The Apple paradigm, selling only to the top X% (thought to be 20-ish), can only work for a slim minority of vendors. Moreover, it won't even work for that slim minority if they become the *sole* vendors from some external production process. In simpler words: the Apple paradigm only works, for Apple, iff there are other vendors to support the capex of said external production process. "We lose money on each widget, but make up for it with volume." Without all those, alleged, money losing smartphone vendors, Apple wouldn't have suppliers to eviscerate.
By splitting up a chip in this fashion, the number of transistors laid down on the leading-edge node would be held to a minimum, resulting in a smaller module that would be cheaper to design and cheaper to produce than a full SoC, all the while the other modules would be relatively cheap to produce and cheap to design (if not largely held over from existing designs to begin with).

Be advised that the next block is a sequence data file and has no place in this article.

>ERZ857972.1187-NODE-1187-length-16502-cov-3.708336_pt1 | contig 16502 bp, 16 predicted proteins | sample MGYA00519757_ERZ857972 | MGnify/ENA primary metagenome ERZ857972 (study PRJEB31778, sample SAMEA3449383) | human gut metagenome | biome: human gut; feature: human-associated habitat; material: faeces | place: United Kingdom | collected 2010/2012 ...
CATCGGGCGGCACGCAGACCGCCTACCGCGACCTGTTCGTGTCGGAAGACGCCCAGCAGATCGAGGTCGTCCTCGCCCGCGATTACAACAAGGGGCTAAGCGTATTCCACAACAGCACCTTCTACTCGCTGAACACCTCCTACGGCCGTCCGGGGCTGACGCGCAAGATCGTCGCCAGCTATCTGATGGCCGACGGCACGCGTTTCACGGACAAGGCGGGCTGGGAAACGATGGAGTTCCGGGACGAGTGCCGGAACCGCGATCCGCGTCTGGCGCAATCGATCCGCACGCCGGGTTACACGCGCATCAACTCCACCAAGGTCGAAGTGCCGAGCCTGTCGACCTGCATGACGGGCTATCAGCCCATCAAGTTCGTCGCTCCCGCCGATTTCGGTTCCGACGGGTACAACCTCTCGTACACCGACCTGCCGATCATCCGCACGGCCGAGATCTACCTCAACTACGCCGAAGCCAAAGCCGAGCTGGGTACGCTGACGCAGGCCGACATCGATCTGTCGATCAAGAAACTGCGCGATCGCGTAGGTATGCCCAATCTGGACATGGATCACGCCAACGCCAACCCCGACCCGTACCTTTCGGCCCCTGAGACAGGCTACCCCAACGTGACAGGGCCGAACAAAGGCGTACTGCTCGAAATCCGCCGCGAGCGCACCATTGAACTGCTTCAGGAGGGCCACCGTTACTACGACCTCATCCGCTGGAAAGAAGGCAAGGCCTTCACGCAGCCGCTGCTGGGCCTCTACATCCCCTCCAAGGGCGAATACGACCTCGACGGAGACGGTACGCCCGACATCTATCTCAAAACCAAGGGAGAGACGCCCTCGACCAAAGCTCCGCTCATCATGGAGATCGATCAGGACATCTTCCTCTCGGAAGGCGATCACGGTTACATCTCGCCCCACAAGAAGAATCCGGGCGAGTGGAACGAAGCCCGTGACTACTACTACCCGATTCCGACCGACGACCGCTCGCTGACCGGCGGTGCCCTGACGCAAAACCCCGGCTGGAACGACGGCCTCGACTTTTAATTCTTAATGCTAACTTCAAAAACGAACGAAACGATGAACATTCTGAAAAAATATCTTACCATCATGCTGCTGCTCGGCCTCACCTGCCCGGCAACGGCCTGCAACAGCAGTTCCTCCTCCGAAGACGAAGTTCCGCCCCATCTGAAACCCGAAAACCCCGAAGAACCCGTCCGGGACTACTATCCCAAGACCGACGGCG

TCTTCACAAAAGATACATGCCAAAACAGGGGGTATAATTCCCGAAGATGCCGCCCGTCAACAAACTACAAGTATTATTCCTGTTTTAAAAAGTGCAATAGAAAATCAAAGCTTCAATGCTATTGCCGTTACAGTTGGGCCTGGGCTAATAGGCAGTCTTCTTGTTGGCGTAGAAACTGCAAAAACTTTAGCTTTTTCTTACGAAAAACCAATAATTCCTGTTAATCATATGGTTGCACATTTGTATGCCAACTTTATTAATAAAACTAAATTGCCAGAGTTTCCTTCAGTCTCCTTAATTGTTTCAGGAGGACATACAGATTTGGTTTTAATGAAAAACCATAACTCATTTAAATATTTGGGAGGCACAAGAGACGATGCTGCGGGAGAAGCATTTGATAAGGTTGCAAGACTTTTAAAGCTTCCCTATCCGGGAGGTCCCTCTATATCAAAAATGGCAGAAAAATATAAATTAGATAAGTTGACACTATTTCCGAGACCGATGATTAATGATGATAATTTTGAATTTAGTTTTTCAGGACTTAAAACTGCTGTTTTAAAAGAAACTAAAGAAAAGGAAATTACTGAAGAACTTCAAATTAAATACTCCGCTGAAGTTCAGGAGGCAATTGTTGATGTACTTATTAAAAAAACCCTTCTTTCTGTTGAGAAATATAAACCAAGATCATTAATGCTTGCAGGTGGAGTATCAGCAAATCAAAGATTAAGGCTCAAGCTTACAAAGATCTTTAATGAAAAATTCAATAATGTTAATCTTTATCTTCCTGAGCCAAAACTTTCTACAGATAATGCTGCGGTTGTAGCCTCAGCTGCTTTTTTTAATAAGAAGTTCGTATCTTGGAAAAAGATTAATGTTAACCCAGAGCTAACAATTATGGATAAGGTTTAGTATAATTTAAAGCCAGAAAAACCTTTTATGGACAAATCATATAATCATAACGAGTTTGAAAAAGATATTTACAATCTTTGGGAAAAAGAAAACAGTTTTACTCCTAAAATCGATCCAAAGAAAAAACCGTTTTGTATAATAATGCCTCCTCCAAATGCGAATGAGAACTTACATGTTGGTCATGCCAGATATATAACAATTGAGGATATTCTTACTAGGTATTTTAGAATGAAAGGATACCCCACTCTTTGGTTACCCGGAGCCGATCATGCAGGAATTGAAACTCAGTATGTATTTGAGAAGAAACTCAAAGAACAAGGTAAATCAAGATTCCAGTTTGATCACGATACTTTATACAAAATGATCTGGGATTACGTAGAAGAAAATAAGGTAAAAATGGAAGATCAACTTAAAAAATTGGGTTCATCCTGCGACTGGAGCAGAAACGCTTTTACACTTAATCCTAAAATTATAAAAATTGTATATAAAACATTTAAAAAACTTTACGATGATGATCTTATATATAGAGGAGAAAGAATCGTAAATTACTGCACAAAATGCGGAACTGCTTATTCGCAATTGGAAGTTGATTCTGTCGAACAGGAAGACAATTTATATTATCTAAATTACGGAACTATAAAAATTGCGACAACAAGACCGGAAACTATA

There was a time, back in the late 70s and early 80s, when IBM held a massive tech lead on the seven dwarves (may have shrunk by one or two, don't recall exactly) with their "thermal conduction module". This was before VLSI and chips as we know them today. It appears that Marvell has discovered old wine and fashioned a new bottle. Smaller, yes, but exactly the same idea.

There will always be some new way to spread total cost, esp. capex. But, the bottom line, so to speak, is finding expanding demand for cycles. WinTel did that for decades. Now, it's the smartphone vendors and telecoms making the yin-yang of sink and supply. Life changes not so much as it appears.

04 October 2015


Volkswagen demonstrated, once again, that The Masters of Universe make money the old fashioned way, they steal it. So, what does the Angela of death have to say?
"I believe the reputation of the German economy and the trust in the German economy has not been shaken by this to the extent that we are no longer considered a good business location," she told Deutschlandfunk, according to the text of an interview due to be broadcast later on Sunday.